Employee Spotlight: Randall St. Pierre

By: Corporate Communications
July 27, 2021


We wouldn’t be where we are as a company without the diverse talents and perspectives of our employees. This month, we are honoring the military veteran and active duty servicemembers who strengthen our workforce. In this employee spotlight, Randall St. Pierre, Production Superintendent, Urea 4/UAN 2 at the Donaldsonville Complex, shares how his experience in the U.S. Marine Corps has influenced his work today and across his twenty-nine-and-a-half-year long career at CF. 

Tell us about your job and your experience at CF Industries.

In my work today, I feel very fortunate to manage thirty employees, all of whom are very good people. A lot of them are young, very energetic employees who are eager to learn and do a great job. As a superintendent it’s also my responsibility to make sure they get home safely. In production, we want to make sure the plant is operated in a safe manner and according to product specifications. On top of that, I ensure we’re operating sustainably and environmentally friendly by remaining good stewards to our neighbors and to ourselves. Looking back at my time at CF Industries, I feel as though this job was heaven-sent. Every day I come to work and feel like I hit the lottery. This company has given me far more than I could ever give back.

We’re thankful for your military service. Can you share a little bit about your time served?

I was in the Marine Corps from 1983-1987. I was stationed three years at Camp LeJeune in North Carolina and one year in Okinawa, Japan.  During my time in the military I served as a mechanic and a recovery vehicle operator.

What lessons or experiences from your time of service have influenced your work?

There’s a lot, but two things come to mind. First, the human body and mind are capable of more than you can conceive. You can do more than you give yourself credit for or what you believe you can do. My service really encouraged me to push myself mentally to understand ‘I can really do this.’ At CF, I apply this through the potential I see in young employees. I understand that they can handle things better than they may think.  If you give them a task and fully trust them with it, they will succeed. I’m also not afraid to let them fail, because you learn as much from failure as you do from success.

Secondly, my time of service really opened my mind to working with and getting along with people different than myself. We worked together, lived in the barracks together and ate together, so we had to learn how to understand and respect one another. Veterans are quick to appreciate that people come from different backgrounds and respect that people act and feel the way they do because of how they were raised. I don’t care who you are or where you are in life, you have value to somebody or something. I think it’s our duty to find the value in each other.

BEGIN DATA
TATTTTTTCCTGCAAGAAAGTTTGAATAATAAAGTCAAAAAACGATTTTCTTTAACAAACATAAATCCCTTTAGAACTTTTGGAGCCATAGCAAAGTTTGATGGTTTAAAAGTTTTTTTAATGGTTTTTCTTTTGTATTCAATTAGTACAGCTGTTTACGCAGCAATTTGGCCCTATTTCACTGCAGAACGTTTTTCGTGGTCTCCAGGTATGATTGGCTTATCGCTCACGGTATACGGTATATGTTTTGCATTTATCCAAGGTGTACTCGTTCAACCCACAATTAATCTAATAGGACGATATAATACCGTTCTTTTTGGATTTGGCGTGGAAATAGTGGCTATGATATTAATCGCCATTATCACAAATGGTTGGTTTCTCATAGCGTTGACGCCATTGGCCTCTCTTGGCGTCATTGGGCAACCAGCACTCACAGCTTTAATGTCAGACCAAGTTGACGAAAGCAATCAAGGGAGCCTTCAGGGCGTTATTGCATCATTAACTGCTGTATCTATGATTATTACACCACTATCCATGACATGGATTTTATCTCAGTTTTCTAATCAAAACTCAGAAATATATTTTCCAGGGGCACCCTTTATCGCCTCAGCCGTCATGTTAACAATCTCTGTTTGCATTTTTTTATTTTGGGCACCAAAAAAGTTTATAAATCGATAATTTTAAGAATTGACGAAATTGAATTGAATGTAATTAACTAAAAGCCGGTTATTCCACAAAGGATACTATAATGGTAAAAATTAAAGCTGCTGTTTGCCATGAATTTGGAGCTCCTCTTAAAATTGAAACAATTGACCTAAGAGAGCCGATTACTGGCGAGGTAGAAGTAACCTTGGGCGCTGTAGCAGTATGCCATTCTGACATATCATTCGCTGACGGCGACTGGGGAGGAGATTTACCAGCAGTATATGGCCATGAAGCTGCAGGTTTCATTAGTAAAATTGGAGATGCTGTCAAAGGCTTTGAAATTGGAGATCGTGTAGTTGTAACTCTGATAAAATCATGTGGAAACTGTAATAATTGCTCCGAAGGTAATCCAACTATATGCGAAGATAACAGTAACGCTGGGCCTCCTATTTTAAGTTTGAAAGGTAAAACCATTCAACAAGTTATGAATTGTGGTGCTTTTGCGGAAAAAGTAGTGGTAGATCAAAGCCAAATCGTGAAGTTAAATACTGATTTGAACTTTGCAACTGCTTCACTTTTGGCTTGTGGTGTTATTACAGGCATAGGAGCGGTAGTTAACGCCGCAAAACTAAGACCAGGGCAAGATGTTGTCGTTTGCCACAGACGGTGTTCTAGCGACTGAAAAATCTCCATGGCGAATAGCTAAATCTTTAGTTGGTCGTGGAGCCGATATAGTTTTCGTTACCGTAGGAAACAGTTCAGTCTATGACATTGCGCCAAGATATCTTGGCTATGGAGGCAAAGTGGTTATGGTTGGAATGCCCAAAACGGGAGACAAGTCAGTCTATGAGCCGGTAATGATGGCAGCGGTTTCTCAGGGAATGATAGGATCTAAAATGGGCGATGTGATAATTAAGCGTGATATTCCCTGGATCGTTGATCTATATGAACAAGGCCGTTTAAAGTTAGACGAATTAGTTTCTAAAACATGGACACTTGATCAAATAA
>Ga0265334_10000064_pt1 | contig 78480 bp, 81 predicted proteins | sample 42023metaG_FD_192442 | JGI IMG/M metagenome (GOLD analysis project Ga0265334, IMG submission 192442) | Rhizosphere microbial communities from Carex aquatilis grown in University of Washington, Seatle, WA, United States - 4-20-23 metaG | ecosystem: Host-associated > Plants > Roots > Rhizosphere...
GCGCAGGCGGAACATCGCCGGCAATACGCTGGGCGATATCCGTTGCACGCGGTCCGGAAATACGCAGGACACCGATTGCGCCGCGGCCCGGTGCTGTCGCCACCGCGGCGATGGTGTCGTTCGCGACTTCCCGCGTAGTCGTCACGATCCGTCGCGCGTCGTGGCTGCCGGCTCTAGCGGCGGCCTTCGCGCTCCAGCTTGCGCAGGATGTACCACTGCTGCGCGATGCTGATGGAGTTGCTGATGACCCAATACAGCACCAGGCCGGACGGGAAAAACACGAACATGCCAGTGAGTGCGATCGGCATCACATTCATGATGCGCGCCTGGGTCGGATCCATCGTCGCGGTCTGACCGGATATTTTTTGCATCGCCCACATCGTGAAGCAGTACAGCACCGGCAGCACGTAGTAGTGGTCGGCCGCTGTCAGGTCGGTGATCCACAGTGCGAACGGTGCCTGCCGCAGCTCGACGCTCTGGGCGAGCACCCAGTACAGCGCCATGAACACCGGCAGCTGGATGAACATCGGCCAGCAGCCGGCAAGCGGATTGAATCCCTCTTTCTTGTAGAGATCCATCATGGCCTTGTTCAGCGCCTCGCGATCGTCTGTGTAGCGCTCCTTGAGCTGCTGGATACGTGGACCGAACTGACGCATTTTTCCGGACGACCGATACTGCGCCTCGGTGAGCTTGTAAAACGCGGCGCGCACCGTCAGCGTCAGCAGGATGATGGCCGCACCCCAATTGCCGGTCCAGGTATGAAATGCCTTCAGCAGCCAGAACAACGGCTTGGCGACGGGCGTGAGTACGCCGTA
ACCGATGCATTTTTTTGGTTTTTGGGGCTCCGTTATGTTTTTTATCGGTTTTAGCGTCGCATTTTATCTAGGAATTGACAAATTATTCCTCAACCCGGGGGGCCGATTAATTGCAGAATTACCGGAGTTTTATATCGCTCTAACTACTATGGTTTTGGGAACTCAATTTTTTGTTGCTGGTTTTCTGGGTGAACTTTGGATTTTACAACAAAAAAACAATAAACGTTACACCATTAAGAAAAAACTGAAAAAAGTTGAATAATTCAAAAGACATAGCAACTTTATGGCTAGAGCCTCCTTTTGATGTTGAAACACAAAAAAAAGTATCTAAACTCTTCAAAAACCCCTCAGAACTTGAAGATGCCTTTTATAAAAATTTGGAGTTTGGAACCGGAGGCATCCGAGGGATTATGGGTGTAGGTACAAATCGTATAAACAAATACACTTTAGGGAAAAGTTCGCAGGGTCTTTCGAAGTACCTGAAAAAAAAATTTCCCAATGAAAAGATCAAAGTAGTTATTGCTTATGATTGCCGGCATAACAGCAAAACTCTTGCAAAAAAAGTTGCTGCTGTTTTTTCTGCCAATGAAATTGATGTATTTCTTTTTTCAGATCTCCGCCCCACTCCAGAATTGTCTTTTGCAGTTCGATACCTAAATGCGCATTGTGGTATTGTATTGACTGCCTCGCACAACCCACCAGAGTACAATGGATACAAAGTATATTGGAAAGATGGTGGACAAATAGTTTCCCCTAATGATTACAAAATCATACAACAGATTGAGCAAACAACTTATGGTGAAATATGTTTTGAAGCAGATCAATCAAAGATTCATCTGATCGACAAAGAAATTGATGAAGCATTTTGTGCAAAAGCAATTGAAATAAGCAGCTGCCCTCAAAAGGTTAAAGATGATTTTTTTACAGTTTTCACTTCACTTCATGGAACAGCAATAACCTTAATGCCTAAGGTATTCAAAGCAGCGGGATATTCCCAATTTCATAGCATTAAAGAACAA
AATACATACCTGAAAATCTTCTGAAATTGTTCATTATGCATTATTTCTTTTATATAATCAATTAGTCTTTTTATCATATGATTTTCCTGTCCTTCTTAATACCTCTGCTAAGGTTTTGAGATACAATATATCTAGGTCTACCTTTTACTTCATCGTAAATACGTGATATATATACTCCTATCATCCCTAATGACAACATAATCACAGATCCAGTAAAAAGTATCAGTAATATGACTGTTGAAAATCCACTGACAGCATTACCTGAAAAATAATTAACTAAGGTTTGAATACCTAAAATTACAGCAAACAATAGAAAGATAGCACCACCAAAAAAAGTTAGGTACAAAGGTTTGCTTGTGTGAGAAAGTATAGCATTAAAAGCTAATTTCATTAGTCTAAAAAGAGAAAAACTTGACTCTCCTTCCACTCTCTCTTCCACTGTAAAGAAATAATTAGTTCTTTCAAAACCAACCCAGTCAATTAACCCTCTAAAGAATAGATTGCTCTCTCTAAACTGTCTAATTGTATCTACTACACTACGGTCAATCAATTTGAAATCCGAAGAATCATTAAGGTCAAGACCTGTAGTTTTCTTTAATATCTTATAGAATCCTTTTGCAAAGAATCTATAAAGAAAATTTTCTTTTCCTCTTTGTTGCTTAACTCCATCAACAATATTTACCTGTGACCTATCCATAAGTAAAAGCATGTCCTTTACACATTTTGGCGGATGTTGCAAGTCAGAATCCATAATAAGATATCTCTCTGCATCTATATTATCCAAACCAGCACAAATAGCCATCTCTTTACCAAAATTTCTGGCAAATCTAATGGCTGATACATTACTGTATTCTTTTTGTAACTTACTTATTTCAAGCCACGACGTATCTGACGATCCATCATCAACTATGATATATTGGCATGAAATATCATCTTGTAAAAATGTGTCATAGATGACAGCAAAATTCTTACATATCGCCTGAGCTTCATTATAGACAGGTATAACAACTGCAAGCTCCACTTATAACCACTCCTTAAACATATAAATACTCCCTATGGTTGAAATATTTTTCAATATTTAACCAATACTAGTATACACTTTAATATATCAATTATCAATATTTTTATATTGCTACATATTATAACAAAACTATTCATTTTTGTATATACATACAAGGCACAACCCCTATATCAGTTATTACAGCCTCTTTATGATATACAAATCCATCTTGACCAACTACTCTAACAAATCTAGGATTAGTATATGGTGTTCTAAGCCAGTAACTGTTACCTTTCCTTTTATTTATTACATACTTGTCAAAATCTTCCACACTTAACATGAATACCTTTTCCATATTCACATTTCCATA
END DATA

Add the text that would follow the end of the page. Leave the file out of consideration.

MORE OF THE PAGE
What unique qualities or perspectives do veterans bring to the workplace?

I believe we bring a very open mind because of our exposure to such diverse people. On top of that, we have a great attention to detail by being very goal and task oriented. We also don’t seek praise in our work. I think all of us have some form of a protective gene which makes us very empathetic and driven in all that we do.

How has CF Industries, or the Donaldsonville team, created a welcoming environment for veterans?

I’ve always felt that CF has been very open, accommodating, and appreciative of veterans in my twenty-nine years here. I am not one of the individuals who served in the military while at CF, but I do know that for those who did, CF is very accommodating to their time needed to serve their duty.  In recent years, our plant manager Morris Johnson has held an annual recognition meal for our veterans. We all get together, eat a meal and talk about our time in the military. CF really appreciates what veterans bring to the table.

What excites you most about the future of CF?

The leadership from Tony Will and Morris Johnson. They have a long-term vision for the future of CF. They’re not focused on being in business for the next five years, they’re strategizing how CF can grow and have a greater impact in the world over the next thirty to forty years. On top of that, their vision isn’t just to keep CF in business long-term but to also take care of their people and support them along the way. Another thing that excites me is the potential of the employees hired at CF. It makes me feel good when at I am able to bring them in and offer a great place to work, an opportunity in life to better themselves and their families and the chance to excel through promotion at CF.

What motivates employees and makes them want to stay at CF?

The culture. It’s a culture where ‘Your success is my success.’ It doesn’t matter where I am or what I’m doing, if I pick up the phone to ask for help, people are willing to help you work through your issues or problems. It’s been like that since I walked in the door over twenty-nine years ago. You better be standing on two feet because once you call, they’re coming and they’re coming fast! The calvary is coming!